Since the bottom shelves are not in direct line of vision from shoppers, Nielsen recommends using this area for high-rotating and popular products that consumers will be looking for regardless.

Promotional Displays

Retailers also have to consider promotional displays as part of their overall pricing strategy. While large endcaps or seasonal displays often get customers to increase their basket size (it’s reported that over 87% of US shoppers make impulse buys), the low prices they offer can negatively impact profit margin and performance. 

To counter this, grocers utilize a blended margin strategy. This method places low-profit margin or sales items next to higher-profit items in the same promotional display. Assuming shoppers will buy both products, the grocers profit margin will blend and enhance the overall profitability.

Pricing Compliance & Execution

With pricing strategies in place on the shelf, in promotional displays, and throughout the entire store, retailers now need to ensure that their pricing policies are accurate and profitable. Pricing audits typically analyze cost to serve, sales processes, promotions, customer value, and market positioning.

Without regular price auditing, retailers and grocers run the risk of having incorrect prices listed for items or on promotional materials. This can negatively impact their strategy and reputation, causing them to face liabilities like:

  • Lost sales and margin: If a product has been incorrectly priced, a cashier may give it away or the customer may decide not to buy it, resulting in lost sales.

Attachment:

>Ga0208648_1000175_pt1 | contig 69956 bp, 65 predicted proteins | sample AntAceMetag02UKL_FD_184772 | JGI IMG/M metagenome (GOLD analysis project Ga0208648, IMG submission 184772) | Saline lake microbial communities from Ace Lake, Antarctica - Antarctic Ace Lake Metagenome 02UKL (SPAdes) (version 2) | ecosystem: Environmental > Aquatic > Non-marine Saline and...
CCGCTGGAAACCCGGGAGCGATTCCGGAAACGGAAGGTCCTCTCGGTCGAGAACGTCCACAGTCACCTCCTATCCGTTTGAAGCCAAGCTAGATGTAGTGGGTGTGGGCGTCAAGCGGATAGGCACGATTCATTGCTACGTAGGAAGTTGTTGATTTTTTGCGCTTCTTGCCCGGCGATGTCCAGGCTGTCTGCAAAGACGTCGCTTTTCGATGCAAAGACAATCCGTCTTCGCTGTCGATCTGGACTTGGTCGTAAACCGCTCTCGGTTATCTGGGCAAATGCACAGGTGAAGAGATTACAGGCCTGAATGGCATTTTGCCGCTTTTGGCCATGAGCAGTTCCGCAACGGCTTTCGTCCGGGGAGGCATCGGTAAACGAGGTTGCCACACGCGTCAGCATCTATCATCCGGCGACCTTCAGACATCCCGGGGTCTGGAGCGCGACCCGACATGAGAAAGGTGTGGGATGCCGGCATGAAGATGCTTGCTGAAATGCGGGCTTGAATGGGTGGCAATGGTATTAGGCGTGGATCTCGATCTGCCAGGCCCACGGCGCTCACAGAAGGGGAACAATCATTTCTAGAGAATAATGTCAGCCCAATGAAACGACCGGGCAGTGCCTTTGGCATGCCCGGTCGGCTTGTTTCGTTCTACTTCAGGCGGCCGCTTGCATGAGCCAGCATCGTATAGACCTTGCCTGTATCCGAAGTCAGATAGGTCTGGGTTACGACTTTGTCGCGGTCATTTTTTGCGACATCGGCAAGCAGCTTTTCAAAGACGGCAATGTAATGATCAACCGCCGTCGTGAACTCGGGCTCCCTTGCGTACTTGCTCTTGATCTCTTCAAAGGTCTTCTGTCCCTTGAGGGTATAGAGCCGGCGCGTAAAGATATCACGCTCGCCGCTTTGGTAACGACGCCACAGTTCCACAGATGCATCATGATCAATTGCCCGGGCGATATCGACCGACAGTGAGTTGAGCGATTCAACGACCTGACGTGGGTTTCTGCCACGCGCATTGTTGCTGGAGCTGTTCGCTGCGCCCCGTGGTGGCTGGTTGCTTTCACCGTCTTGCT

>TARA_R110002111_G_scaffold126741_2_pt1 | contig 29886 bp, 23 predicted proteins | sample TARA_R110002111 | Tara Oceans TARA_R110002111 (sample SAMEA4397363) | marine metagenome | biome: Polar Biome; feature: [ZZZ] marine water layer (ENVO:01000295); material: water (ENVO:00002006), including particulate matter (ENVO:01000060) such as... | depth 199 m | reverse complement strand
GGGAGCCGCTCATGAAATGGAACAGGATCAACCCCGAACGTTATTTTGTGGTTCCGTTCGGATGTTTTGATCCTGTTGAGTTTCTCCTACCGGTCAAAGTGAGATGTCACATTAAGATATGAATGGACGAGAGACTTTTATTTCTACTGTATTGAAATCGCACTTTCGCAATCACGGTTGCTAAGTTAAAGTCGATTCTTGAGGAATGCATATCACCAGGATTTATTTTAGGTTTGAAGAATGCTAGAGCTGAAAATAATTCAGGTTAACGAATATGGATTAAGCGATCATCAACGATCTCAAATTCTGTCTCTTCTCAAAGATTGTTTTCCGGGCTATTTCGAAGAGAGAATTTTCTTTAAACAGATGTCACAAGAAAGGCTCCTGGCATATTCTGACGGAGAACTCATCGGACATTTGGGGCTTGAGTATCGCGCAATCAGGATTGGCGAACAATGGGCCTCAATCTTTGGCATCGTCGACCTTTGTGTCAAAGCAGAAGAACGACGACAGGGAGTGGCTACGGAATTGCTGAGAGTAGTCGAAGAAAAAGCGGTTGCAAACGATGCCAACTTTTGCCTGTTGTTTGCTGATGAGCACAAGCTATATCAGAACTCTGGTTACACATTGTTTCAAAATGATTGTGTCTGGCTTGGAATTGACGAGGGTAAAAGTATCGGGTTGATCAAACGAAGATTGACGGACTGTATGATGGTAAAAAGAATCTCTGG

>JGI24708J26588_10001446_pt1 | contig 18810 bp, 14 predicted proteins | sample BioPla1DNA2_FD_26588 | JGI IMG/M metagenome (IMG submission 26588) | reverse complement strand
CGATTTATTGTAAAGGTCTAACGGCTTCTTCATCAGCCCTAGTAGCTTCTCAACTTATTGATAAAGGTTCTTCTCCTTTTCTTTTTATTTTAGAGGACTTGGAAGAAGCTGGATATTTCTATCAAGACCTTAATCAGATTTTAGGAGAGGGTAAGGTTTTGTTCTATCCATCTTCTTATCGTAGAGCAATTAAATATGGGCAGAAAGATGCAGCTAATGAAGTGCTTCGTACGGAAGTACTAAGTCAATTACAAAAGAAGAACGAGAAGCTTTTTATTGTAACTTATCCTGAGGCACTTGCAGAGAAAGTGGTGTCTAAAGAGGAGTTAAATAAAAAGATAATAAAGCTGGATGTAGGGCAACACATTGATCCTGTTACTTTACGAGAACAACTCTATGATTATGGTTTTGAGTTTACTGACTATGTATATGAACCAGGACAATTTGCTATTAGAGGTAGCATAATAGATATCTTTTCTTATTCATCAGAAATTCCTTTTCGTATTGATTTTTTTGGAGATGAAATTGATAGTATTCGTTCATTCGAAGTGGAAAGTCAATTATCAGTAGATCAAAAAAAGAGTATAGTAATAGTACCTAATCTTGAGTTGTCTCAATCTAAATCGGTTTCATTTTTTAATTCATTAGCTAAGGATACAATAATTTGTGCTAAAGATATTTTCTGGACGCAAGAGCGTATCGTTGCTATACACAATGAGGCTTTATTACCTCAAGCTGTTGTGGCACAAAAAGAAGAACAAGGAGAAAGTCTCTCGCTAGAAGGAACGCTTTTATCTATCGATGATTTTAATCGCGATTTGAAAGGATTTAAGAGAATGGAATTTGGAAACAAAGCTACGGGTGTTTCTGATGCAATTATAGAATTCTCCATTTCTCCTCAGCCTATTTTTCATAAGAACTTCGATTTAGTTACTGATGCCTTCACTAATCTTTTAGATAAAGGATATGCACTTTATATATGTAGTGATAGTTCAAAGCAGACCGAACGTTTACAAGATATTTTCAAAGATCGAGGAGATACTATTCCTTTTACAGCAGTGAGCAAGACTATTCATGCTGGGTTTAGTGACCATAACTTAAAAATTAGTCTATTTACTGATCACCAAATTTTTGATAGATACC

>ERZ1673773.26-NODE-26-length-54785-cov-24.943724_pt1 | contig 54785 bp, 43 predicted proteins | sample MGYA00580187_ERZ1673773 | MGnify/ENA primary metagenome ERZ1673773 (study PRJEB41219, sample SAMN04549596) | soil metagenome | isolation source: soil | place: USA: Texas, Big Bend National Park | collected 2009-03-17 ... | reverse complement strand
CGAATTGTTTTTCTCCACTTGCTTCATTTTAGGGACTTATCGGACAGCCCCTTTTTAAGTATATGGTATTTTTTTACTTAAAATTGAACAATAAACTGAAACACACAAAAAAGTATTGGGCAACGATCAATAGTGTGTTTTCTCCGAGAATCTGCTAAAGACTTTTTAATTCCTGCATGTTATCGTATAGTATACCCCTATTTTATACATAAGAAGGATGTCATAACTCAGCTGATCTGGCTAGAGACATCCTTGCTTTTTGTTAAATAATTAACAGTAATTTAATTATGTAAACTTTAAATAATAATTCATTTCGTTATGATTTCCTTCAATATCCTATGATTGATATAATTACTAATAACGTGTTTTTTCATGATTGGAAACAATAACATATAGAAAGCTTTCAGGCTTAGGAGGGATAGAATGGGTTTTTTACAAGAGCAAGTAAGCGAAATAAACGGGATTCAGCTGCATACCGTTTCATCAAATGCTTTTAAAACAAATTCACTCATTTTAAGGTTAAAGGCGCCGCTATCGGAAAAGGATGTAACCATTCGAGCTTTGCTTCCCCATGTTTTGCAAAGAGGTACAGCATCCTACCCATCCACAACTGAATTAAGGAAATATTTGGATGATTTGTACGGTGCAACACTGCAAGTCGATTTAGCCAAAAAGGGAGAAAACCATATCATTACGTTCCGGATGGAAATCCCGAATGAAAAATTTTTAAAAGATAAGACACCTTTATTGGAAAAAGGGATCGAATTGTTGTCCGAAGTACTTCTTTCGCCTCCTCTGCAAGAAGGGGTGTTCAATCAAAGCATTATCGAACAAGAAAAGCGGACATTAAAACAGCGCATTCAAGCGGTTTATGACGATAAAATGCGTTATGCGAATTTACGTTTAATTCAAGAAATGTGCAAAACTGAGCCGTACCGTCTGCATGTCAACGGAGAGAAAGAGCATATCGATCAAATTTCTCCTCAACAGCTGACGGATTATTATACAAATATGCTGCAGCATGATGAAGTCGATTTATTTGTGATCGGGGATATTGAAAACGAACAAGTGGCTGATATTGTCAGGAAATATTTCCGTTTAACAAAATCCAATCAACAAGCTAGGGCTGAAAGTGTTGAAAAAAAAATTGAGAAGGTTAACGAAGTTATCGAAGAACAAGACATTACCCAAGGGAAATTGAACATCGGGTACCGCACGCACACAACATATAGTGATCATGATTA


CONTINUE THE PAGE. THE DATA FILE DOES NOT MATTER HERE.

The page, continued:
• Lost time: If the customer says the price is wrong at the register, the cashier might have to do a price check to confirm, holding up the line and creating more unhappy customers. 
  • Lost trust: If a customer has to deal with a frustrating situation caused by an incorrect price, they may lose trust in the store and shop elsewhere.

Pricing audits do more than simply make sure items on the shelf are priced correctly. They can also take into account promotional plans, ensure planogram compliance, and audit competitor pricing strategies. Certain tools can help retailers better understand these insights and improve pricing execution in-store.

GoSpotCheck by FORM for Retailers

To ensure stores have a pricing strategy that follows regulations and maximizes marginal performance, mobile tools like GoSpotCheck by FORM can help. Our retail execution app can support grocers and other retailers not only in their pricing policies and planogram compliance, but in their daily operations, merchandising, visual promotional displays, and task management. See it all in action here